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This limited power of criminal jurisdiction does not Rules of extend to the alteration of the rules of evidence existing for the protection of persons accused of offences; a man therefore cannot be compelled to criminate himself, even though the offence be one created by a provincial Legislature1.
In so far as a province has power to enact penal laws, it Procedure. has an implied power to regulate the procedure requisite for enforcing such laws2.
The point has been raised in Quebec, whether a provincial PunishLegislature has power to punish by both fine and imprisonment or by one only of these modes. In one case the latter view was taken, but in a subsequent case it was held that the word or in s. 92 (15) is not used in a disjunctive sense.
A province it has been held may enforce its penal laws by hard labour in addition to imprisonment®.
Though this power of making criminal laws is vested in the Dominion, the Attorney-General of the province is the proper officer to prosecute in the courts of justice in the province'.
Election Petitions. By section 41 of the Act it was pro- Election vided that until the Parliament of the Dominion should petitions. otherwise determine, the old mode of hearing Election Petitions was to continue, and it was held that this gave jurisdiction to the Dominion Parliament.
By an Act passed in 1874° the existing provincial courts were constituted courts for the trial of Election Petitions,
1 Regina v. Roddy, 41 U. C. Q. B. 291; 1 Cart. 709.
2 Pope v. Griffith, 16 L. C. Jurist 169; 2 Cart. 291. Ex parte Duncan 16 L. C. Jurist 188; 2 Cart. 297. Page v. Griffith, 17 L. C. Jurist 302; 2 Cart. 308.
3 Ex parte Papin, 15 L. C. Jurist 334; 16 L. C. Jurist 319; 2 Cart. pp. 320-323. 4 Paige v. Griffith, 18 L. C. Jurist 119; 2 Cart. 324.
5 See the English Cases of Fowler v. Padget, 7 T. R. 514 and Ditcher v.
7 A. G. v. Niagara Falls Inter. Bridge Co., 20 Grant 31; 1 Cart. 813.
in civil suits.
but it was objected that this was an interference "with the
Procedure. An Act of N. B. abolishing imprisonment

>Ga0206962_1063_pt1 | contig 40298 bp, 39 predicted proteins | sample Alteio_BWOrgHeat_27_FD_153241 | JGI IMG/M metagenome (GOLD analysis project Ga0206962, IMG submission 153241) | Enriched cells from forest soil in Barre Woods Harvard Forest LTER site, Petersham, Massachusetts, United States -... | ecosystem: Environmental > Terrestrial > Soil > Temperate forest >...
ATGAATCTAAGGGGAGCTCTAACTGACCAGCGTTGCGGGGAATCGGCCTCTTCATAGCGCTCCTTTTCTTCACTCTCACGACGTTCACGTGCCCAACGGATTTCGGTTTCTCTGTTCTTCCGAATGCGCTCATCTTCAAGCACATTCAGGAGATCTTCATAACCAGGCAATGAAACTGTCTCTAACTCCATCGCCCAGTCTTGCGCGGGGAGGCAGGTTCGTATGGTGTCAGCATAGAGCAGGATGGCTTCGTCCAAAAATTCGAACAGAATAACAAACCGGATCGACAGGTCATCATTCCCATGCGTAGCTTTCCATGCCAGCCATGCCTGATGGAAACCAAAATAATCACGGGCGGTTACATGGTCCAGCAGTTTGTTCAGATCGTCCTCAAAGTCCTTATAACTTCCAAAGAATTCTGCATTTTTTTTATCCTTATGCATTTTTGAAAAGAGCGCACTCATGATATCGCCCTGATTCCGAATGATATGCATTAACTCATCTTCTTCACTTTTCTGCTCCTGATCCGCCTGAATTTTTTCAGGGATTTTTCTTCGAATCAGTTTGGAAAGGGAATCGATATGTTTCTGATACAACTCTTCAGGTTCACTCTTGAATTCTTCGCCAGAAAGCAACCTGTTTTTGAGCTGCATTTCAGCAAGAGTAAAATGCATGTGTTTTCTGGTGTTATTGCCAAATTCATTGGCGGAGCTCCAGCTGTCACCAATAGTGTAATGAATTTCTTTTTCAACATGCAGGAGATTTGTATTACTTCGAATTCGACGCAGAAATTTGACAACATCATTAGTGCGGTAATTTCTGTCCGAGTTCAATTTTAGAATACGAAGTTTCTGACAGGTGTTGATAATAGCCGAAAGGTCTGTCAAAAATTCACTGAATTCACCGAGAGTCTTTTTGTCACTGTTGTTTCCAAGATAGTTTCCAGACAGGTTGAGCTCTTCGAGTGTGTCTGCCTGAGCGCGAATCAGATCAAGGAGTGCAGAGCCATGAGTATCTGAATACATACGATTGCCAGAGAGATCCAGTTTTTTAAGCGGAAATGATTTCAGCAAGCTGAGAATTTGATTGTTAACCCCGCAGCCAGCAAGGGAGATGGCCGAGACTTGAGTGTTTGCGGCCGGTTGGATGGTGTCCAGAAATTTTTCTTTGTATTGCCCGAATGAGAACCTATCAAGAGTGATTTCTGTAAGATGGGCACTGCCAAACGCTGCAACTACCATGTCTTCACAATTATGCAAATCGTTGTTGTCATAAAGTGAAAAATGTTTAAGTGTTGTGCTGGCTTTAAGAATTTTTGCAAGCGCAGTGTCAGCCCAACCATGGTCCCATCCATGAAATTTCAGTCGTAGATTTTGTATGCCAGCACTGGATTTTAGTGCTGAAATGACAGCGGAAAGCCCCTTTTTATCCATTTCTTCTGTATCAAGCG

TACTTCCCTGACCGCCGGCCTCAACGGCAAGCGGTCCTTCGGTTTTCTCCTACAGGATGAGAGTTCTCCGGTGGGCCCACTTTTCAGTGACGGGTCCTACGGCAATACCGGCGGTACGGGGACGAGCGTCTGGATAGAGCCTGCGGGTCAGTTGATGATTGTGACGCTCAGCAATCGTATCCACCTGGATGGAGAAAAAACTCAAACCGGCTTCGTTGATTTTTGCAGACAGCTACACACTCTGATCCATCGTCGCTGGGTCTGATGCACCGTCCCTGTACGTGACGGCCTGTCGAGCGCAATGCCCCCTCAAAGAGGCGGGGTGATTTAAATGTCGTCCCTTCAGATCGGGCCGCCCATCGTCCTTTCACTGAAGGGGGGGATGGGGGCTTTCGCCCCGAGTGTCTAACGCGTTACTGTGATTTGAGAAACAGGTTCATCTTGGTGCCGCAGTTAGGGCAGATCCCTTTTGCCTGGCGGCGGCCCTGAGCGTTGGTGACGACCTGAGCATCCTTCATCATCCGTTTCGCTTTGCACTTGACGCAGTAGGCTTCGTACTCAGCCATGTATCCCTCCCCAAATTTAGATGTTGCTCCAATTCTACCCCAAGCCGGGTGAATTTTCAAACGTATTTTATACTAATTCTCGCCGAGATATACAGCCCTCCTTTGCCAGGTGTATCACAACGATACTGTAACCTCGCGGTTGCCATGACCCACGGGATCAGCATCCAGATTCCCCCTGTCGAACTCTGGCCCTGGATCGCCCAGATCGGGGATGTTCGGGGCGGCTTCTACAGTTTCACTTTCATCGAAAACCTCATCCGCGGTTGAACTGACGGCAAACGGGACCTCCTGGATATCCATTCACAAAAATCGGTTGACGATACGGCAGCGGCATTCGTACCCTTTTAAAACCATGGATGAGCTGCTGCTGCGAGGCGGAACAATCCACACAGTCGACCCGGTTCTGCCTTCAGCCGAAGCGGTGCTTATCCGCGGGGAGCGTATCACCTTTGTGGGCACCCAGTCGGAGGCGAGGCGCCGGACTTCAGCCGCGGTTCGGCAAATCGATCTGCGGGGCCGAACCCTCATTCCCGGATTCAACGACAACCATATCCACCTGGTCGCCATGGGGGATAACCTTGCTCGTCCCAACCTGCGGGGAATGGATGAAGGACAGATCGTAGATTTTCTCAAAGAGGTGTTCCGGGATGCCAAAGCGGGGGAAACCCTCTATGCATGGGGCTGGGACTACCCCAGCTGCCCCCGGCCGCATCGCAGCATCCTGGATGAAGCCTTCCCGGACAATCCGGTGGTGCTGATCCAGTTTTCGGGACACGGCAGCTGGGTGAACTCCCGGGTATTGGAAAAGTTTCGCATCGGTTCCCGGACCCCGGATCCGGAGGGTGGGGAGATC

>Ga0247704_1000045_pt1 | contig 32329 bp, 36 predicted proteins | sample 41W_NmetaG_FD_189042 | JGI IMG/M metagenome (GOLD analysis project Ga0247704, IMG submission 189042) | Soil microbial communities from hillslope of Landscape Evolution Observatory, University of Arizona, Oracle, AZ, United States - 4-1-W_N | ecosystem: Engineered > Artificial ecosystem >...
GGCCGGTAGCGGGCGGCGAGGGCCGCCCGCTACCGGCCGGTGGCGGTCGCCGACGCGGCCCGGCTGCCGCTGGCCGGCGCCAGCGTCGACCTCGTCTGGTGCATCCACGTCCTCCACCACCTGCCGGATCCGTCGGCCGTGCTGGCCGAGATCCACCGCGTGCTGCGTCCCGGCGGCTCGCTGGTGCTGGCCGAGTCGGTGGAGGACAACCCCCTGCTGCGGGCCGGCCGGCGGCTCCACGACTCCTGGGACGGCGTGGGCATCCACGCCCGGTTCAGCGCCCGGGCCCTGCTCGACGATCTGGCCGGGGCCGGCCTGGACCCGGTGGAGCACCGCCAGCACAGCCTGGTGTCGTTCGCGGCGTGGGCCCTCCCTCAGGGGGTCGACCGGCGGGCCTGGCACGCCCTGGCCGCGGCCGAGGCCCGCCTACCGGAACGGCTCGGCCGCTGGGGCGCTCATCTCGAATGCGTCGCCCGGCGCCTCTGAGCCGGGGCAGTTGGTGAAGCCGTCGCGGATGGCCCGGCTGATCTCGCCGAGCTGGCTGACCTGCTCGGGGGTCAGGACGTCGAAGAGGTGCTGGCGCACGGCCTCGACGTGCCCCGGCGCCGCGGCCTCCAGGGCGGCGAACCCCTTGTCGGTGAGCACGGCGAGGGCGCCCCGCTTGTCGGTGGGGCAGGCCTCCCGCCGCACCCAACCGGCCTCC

The Dominion has sole jurisdiction regarding
Naturalisation and Aliens. s. 91 (25).
2. Indians and lands reserved for Indians. s. 91 (24). By "lands reserved for Indians" is meant lands reserved for the use of Indians and not surrendered by them. Such lands are sometimes described as "Indian Reserves." Lands surrendered by them and to which their title is extinguished come within the jurisdiction of the province".
3. Marriage and Divorce, except the solemnization of marriage within a province, which falls under provincial legislation. s. 92 (12); s. 91 (26).
In and for each province the Legislature may exclusively make laws in relation to education, subject to the following conditions:
(1) All rights and privileges which any class of persons had at the time of the Union in denominational schools are not to be affected prejudicially.
(2) Privileges enjoyed by Roman Catholic schools in
1 Valin v. Langlois, supra.
2 Armstrong v. McCutchin, N. B. 2 Pugsley, 381; 2 Cart. 494.
3 Church v. Fenton, 28 U. C. C. P. 384; 1 Cart. 831.
Upper Canada are extended to the dissentient schools of
(3) An appeal to the Governor-General in Council is allowed against any provincial Act or decision affecting any right of the Protestant or Roman Catholic minority of the Queen's subjects in the province. s. 93.
A province has, subject to the above powers, a right of Denomilegislating in regard to denominational schools, so long as Schools. such legislation is not "prejudicial" to any right or privilege existing at the time of the Union. An Ontario Act providing for the election of trustees of certain Roman Catholic schools was on this ground held valid'.
The rights and privileges protected are only those which at the time of the Union existed in each province by virtue of positive legal enactment, and not privileges enjoyed under exceptional and accidental circumstances and without legal rights2.
The right of appeal referred to in subsection (3) only refers to legislative Acts or their equivalents, and not to the every-day details of the working of the school.
In case any provincial law requisite for carrying out the Dominion above provisions is not made, or in case the decision of the powers. Governor-General in Council in an appeal under this section is not duly executed, power is given to the Parliament of Canada to make remedial laws for carrying out the above provisions and for executing the said decision. s. 93 (4).